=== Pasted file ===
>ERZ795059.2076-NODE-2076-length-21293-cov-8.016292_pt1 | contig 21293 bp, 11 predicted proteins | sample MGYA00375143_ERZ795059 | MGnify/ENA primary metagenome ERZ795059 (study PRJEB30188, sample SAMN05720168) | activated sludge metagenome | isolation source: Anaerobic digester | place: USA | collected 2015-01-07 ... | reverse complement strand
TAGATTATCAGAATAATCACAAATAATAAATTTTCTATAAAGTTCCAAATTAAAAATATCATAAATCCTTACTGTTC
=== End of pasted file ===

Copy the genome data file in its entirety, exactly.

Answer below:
>ERZ795059.2076-NODE-2076-length-21293-cov-8.016292_pt1 | contig 21293 bp, 11 predicted proteins | sample MGYA00375143_ERZ795059 | MGnify/ENA primary metagenome ERZ795059 (study PRJEB30188, sample SAMN05720168) | activated sludge metagenome | isolation source: Anaerobic digester | place: USA | collected 2015-01-07 ... | reverse complement strand
TAGATTATCAGAATAATCACAAATAATAAATTTTCTATAAAGTTCCAAATTAAAAATATCATAAATCCTTACTGTTC